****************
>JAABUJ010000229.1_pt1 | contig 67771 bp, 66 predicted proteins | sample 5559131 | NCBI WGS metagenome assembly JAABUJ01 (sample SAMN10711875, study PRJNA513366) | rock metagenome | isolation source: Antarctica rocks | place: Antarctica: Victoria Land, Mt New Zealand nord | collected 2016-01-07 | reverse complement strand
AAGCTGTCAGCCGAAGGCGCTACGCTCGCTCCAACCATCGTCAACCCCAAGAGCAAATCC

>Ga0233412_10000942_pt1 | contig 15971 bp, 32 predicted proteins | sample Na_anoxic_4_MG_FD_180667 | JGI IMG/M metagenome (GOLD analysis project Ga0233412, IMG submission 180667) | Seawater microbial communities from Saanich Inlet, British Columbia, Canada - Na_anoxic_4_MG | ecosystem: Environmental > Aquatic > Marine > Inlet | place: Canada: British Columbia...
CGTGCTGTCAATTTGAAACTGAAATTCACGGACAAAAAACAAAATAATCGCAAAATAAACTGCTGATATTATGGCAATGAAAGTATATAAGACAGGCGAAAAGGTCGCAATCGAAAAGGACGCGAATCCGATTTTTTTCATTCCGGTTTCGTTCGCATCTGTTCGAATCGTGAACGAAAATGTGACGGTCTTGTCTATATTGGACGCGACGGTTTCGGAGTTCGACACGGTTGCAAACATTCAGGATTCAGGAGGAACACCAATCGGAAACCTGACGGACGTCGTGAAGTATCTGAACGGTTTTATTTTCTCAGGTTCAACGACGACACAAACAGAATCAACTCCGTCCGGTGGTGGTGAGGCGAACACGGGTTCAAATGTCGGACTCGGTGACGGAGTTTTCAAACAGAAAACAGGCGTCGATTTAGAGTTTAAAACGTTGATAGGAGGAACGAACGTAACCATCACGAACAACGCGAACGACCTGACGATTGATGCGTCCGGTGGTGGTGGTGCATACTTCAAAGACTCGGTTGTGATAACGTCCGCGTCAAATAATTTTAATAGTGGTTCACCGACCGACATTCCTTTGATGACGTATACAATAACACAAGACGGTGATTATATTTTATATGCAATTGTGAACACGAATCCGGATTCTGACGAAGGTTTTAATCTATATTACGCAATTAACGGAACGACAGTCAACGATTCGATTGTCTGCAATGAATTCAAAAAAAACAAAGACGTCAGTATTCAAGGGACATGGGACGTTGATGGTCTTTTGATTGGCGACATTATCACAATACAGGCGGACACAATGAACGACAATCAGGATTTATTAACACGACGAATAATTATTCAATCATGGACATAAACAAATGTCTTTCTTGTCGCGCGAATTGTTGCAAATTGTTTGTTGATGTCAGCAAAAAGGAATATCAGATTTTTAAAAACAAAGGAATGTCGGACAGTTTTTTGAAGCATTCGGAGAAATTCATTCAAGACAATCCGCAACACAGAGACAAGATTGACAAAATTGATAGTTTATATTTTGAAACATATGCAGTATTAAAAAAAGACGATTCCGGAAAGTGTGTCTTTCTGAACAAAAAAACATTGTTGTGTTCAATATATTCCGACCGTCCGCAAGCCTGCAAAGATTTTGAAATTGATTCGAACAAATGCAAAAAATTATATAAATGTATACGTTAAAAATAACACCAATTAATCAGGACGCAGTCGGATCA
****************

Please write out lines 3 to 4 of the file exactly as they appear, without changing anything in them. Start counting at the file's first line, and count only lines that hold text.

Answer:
>Ga0233412_10000942_pt1 | contig 15971 bp, 32 predicted proteins | sample Na_anoxic_4_MG_FD_180667 | JGI IMG/M metagenome (GOLD analysis project Ga0233412, IMG submission 180667) | Seawater microbial communities from Saanich Inlet, British Columbia, Canada - Na_anoxic_4_MG | ecosystem: Environmental > Aquatic > Marine > Inlet | place: Canada: British Columbia...
CGTGCTGTCAATTTGAAACTGAAATTCACGGACAAAAAACAAAATAATCGCAAAATAAACTGCTGATATTATGGCAATGAAAGTATATAAGACAGGCGAAAAGGTCGCAATCGAAAAGGACGCGAATCCGATTTTTTTCATTCCGGTTTCGTTCGCATCTGTTCGAATCGTGAACGAAAATGTGACGGTCTTGTCTATATTGGACGCGACGGTTTCGGAGTTCGACACGGTTGCAAACATTCAGGATTCAGGAGGAACACCAATCGGAAACCTGACGGACGTCGTGAAGTATCTGAACGGTTTTATTTTCTCAGGTTCAACGACGACACAAACAGAATCAACTCCGTCCGGTGGTGGTGAGGCGAACACGGGTTCAAATGTCGGACTCGGTGACGGAGTTTTCAAACAGAAAACAGGCGTCGATTTAGAGTTTAAAACGTTGATAGGAGGAACGAACGTAACCATCACGAACAACGCGAACGACCTGACGATTGATGCGTCCGGTGGTGGTGGTGCATACTTCAAAGACTCGGTTGTGATAACGTCCGCGTCAAATAATTTTAATAGTGGTTCACCGACCGACATTCCTTTGATGACGTATACAATAACACAAGACGGTGATTATATTTTATATGCAATTGTGAACACGAATCCGGATTCTGACGAAGGTTTTAATCTATATTACGCAATTAACGGAACGACAGTCAACGATTCGATTGTCTGCAATGAATTCAAAAAAAACAAAGACGTCAGTATTCAAGGGACATGGGACGTTGATGGTCTTTTGATTGGCGACATTATCACAATACAGGCGGACACAATGAACGACAATCAGGATTTATTAACACGACGAATAATTATTCAATCATGGACATAAACAAATGTCTTTCTTGTCGCGCGAATTGTTGCAAATTGTTTGTTGATGTCAGCAAAAAGGAATATCAGATTTTTAAAAACAAAGGAATGTCGGACAGTTTTTTGAAGCATTCGGAGAAATTCATTCAAGACAATCCGCAACACAGAGACAAGATTGACAAAATTGATAGTTTATATTTTGAAACATATGCAGTATTAAAAAAAGACGATTCCGGAAAGTGTGTCTTTCTGAACAAAAAAACATTGTTGTGTTCAATATATTCCGACCGTCCGCAAGCCTGCAAAGATTTTGAAATTGATTCGAACAAATGCAAAAAATTATATAAATGTATACGTTAAAAATAACACCAATTAATCAGGACGCAGTCGGATCA